I love the different take on gnomes, the setting, the flavor, and the language used to paint the whole picture. This is the kind of submission that keeps me coming back for more and gives me something to aspire to. Thanks for the link back to my own submission (and I wish I'd read this one before I updated it).
Short and catchy, with all the quality I'd expect in a short story from one of the published magazines like the Magazine of Fantasy & Science Fiction.
The piece can work well as the basis behind a rescue mission for nearly any sci-fi setting, or a cautionary tale told around the star port bar by a retired brotherhood guard about what happens to those who are *too* successful with cutting edge creation.
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Certainly a very high quality piece. Overall, I don't think I can really suggest any useful suggestions for improvement. Oh, one minor thing, the sub mentioned in the 4th paragraph something abt his "access to the nets" was limited. I thought this referred to the Internet or some such equivalent in which case it would be better to capitalise the "nets" bit else there may be a slim chance (very slim) that the reader might wonder abt it meaning something else (as I briefly did but then again maybe it's just me)
That was a beautiful early morning read, I feel as if I will go about my day hearing the music in all the things i pass. Lovely, but I do have to agree with Redgre that such detail, stunning as it is, isn't really given a purpose in this submission. That's fine for writing a novel (have you considered that?) but the little things like this can be lost and forgotten if not given a reason to exist. Be it something to fight, or a rare remedy. The only two that stood out at me, as to having a character influencing purpose, were the Singing Crystal and the Humming Birds. Don't get me wrong, this is an amazing work to detail a world with. But, I have to ask a question: Why would my campaign go here? Detail pieces are fine, but if you can answer that for me I would be given a reason to steal it as more than a name drop. Still, good stuff.
There are two varieties of Keyed Mushrooms. The most common is a patch of typically five or six individual mushrooms of varying height and girth. The patch contains a variety of bright fungi with solid, basic colors such as pure red, blue, green, yellow, orange, and white. Each one produces a slightly different sound, each a cross between a drum-beat and the hit of a mallet on a xylophone key. There is an obvious scale to them, like a child's toy, and they can be used to produce simple melodies.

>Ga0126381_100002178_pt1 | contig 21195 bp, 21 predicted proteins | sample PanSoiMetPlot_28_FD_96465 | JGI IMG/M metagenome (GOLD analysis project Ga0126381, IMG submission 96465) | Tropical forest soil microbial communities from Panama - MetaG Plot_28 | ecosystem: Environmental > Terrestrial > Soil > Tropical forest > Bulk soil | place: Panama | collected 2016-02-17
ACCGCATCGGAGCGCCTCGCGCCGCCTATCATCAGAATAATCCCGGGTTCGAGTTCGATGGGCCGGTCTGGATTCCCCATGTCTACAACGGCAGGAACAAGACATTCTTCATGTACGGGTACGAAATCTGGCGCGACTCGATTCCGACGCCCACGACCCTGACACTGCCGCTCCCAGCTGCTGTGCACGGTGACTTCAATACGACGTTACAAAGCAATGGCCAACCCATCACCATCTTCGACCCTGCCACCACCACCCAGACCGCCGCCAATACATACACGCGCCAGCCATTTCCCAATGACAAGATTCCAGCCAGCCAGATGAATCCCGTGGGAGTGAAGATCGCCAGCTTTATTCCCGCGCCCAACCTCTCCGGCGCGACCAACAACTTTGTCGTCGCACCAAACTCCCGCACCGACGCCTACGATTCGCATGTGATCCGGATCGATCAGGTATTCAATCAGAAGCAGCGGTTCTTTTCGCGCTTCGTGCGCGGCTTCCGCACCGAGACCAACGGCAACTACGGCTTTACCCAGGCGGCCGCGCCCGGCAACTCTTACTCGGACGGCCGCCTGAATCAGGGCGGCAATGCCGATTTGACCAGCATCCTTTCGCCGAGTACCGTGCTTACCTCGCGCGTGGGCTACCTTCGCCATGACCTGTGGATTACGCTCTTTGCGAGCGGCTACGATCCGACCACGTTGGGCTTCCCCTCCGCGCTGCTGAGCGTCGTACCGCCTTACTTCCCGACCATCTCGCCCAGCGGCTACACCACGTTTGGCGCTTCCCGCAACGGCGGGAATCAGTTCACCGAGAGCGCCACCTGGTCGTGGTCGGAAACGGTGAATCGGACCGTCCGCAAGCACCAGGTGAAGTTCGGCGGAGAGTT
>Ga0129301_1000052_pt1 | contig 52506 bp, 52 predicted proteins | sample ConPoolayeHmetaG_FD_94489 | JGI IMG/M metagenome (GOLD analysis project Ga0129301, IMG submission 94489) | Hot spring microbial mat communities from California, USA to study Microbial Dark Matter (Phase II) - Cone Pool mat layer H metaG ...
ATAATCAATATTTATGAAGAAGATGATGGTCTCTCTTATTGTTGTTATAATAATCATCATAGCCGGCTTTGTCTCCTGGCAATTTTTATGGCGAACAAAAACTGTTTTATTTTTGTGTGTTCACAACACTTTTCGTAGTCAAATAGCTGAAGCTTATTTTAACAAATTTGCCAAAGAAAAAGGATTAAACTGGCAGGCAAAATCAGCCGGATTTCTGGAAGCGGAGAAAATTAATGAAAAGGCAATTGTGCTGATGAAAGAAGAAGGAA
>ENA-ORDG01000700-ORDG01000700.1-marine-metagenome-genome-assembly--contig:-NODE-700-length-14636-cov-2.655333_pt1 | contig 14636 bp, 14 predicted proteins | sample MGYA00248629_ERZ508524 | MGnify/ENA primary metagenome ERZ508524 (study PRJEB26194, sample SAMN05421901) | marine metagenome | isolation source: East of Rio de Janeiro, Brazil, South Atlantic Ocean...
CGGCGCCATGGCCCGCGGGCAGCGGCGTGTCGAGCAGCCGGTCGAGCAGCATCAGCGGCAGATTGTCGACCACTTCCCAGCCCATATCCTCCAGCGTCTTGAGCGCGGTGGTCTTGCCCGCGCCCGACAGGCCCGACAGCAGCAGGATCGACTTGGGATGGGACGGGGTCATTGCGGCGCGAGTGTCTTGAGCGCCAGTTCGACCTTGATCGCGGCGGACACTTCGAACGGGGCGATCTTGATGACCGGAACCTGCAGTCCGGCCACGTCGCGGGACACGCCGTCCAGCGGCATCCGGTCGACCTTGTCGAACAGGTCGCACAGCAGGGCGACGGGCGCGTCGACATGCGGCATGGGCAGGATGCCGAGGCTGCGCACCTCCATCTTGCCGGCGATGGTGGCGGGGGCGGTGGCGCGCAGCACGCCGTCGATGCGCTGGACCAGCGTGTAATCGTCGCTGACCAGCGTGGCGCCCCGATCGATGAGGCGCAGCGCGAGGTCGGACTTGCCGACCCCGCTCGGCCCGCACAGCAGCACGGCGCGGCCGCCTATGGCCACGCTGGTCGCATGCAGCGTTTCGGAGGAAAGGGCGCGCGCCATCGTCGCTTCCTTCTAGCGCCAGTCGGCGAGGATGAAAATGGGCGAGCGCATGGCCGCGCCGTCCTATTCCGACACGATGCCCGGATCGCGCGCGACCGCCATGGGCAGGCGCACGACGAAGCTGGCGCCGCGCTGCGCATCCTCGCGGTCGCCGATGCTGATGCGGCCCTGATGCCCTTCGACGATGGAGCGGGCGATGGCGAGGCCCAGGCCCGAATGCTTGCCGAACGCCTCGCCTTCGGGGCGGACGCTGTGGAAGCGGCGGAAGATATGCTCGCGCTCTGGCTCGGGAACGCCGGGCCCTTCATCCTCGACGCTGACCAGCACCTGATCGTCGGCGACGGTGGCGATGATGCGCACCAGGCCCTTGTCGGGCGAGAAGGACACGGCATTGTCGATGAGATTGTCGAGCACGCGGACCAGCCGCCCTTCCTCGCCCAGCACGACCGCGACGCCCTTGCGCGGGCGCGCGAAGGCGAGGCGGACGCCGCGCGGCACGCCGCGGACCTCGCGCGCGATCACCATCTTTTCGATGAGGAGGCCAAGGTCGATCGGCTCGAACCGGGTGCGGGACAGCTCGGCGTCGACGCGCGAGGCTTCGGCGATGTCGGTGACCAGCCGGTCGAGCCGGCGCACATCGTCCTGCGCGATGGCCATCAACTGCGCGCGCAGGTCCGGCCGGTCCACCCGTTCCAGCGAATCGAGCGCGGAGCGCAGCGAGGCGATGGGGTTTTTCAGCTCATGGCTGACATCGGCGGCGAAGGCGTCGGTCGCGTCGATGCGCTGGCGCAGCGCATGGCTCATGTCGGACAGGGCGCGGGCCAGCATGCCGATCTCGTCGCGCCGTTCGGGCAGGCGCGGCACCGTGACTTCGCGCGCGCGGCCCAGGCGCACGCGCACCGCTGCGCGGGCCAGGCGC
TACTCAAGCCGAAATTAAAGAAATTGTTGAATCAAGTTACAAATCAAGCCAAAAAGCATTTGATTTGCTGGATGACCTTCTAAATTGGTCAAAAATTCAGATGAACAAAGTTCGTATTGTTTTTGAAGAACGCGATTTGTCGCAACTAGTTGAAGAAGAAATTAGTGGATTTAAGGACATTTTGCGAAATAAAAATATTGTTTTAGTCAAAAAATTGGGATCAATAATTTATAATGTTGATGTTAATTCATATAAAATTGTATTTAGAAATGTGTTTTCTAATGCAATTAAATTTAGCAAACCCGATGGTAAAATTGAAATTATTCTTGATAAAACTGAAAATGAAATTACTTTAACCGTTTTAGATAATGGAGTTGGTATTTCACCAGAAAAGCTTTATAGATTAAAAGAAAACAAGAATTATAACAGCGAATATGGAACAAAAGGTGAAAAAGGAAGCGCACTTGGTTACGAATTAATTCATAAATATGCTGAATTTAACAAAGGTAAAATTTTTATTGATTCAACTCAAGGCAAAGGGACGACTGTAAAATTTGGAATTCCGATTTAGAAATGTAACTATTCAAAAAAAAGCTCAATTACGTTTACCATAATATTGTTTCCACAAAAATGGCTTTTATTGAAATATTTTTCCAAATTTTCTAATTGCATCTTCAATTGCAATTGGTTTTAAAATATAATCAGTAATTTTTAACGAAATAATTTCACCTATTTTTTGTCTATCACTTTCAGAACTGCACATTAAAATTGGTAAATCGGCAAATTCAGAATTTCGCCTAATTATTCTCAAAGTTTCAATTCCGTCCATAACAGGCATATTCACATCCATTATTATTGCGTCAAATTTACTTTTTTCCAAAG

It is said that there is magic in the music, however. And if you play a certain pattern of notes individual to the mushroom patch, you will be rewarded with a shiny little gem as a thanks from this variety of Keyed Mushrooms. You can learn the song by simply, or not so simply, getting in touch with nature. This was be simple for a Druidic spell caster or a talented musician, but prove quite difficult for the average street-bred people.
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The second variety of Keyed Mushrooms is only one mushroom. It is the Grand Mushroom of The Woods, and it large enough for several men to stand upon it without damaging it. It has a rainbow's hue of swirling, flamboyantly-colored dots that will produce sound when stepped upon. This mushroom is a gate-way to the Realms of the Fey, but to open it, you will need a gem from six other, smaller, Keyed Mushroom patches, one of each color, and then to play the correct tune. An incorrect tune, or miss-step will result in a loud trombone-like blast and a puff of narcoleptic gas, rendering everyone in the area asleep. When you awaken, the mushroom will be gone. As that is the nature of music, it can evolve and change through the experimentation of sour notes.
Even the lowliest of plant life comes alive with music in this forest of sounds. We have all held a piece of grass length-wise between out thumbs as a child, and blown across its surface to make a shrill whistle. It is much easier with the Whistle Grass of this forest. Simply plucking a strand of grass from the soft earth will cause a slight high-pitched sound, like that of a alarm whistle.
A pulp, made of this grass, finely mashed, and mixed with the waters of a Tinkling Stream, can be used to make an impromptu alarm system. As, once prepared and spread of a surface, friction of the mush slipping, from being stepped or or similar, will cause a loud ear-piercing sonic alarm. Guaranteed to wake up everyone nearby.
Well done. I enjoyed exploring this enchanted location with it's musical denizens. It would be a place one would encounter faeries if they exist in your world. My only concern is that the rich depth of detail would be lost on all but the most attentive GMs and players. Definitely a musical background and the right soundtrack would definitely help with mood and atmosphere etc. Of course if you were to use this as source material for a book, I'm sure the reader would be as impressed as we your fellow Strolenites are. All in all a great submission.
@Redgre & Pieh:
I admit that I probably got a bit carried away when detailing this place. I understand what you mean about it being somewhat purposeless, but am at a loss for how to fix it at this time -- my creative muse is fickle. If either of you could make some suggestions to help me significantly improve this piece, I would be happy to credit you.
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In reality, this piece was intended as background for a race of people that I haven't finished yet and was planning to submit later. Perhaps I will add them here after all . . . As for novel writing; I'd like to one day, so thanks for the encouragement. =)